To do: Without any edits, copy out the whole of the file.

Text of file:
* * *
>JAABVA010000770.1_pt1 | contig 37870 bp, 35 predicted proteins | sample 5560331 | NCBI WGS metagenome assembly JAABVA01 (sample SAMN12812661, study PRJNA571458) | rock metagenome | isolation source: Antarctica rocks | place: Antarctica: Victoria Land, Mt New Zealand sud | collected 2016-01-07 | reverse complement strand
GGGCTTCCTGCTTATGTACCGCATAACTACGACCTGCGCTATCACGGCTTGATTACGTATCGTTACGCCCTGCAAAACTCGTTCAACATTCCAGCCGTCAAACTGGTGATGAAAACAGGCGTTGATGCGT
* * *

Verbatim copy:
>JAABVA010000770.1_pt1 | contig 37870 bp, 35 predicted proteins | sample 5560331 | NCBI WGS metagenome assembly JAABVA01 (sample SAMN12812661, study PRJNA571458) | rock metagenome | isolation source: Antarctica rocks | place: Antarctica: Victoria Land, Mt New Zealand sud | collected 2016-01-07 | reverse complement strand
GGGCTTCCTGCTTATGTACCGCATAACTACGACCTGCGCTATCACGGCTTGATTACGTATCGTTACGCCCTGCAAAACTCGTTCAACATTCCAGCCGTCAAACTGGTGATGAAAACAGGCGTTGATGCGT